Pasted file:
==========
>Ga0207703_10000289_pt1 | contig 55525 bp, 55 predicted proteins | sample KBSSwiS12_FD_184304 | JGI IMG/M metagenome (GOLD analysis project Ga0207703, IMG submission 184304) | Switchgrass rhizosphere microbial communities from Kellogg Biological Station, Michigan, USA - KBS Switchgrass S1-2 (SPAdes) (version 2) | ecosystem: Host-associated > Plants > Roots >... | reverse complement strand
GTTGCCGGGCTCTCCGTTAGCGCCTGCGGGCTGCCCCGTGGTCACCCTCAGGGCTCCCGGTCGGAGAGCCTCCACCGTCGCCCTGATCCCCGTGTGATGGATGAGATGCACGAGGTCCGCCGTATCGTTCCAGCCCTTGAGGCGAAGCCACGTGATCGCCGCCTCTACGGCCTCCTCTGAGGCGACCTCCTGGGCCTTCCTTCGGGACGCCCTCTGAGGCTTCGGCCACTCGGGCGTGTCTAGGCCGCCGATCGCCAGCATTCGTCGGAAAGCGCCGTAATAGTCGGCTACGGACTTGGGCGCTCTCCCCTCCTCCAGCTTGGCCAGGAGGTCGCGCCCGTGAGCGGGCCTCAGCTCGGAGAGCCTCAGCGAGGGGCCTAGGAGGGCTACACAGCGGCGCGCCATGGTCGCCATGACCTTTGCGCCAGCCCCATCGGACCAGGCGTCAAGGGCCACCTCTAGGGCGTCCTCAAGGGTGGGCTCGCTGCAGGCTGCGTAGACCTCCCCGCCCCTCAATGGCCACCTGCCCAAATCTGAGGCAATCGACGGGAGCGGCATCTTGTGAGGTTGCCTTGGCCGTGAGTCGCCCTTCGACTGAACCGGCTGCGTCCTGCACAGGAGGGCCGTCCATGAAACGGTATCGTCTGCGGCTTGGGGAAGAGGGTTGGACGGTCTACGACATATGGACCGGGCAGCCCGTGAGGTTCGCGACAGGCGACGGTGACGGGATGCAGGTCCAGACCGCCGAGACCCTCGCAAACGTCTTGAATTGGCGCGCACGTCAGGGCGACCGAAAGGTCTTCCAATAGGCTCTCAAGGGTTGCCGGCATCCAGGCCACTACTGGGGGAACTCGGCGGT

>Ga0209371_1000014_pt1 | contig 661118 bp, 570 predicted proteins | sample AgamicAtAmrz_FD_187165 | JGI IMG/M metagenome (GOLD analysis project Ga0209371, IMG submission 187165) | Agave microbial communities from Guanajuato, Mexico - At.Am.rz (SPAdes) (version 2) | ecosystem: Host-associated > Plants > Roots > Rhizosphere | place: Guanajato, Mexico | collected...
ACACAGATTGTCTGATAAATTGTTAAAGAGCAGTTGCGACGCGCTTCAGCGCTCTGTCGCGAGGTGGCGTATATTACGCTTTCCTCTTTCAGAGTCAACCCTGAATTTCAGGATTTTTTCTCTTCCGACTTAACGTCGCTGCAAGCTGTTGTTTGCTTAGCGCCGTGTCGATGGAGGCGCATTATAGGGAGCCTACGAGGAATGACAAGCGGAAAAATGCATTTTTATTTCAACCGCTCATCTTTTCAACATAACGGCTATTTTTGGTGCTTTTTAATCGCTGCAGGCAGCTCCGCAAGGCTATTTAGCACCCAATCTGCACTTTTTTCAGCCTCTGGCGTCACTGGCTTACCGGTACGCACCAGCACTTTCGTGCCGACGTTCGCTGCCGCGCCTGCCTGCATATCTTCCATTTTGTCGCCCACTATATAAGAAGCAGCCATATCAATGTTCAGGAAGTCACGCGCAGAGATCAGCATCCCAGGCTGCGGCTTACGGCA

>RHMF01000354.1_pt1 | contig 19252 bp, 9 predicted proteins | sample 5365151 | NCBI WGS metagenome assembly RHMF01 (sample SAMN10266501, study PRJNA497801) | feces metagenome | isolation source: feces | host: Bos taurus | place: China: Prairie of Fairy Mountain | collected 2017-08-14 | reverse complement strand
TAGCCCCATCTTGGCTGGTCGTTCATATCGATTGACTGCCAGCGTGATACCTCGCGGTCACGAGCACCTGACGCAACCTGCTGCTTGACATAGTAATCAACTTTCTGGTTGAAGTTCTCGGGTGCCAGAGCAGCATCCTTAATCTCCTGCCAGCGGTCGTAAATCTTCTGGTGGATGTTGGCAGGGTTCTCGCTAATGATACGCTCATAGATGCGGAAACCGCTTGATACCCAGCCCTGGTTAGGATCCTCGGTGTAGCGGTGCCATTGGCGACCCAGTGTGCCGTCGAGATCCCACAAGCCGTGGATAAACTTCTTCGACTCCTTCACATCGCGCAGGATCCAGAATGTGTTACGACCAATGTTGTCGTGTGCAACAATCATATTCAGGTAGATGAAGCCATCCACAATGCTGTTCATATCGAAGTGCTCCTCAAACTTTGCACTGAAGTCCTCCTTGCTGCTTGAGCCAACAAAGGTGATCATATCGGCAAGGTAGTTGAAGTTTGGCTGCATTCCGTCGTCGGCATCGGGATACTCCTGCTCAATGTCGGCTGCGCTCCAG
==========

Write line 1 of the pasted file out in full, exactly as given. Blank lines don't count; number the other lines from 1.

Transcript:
>Ga0207703_10000289_pt1 | contig 55525 bp, 55 predicted proteins | sample KBSSwiS12_FD_184304 | JGI IMG/M metagenome (GOLD analysis project Ga0207703, IMG submission 184304) | Switchgrass rhizosphere microbial communities from Kellogg Biological Station, Michigan, USA - KBS Switchgrass S1-2 (SPAdes) (version 2) | ecosystem: Host-associated > Plants > Roots >... | reverse complement strand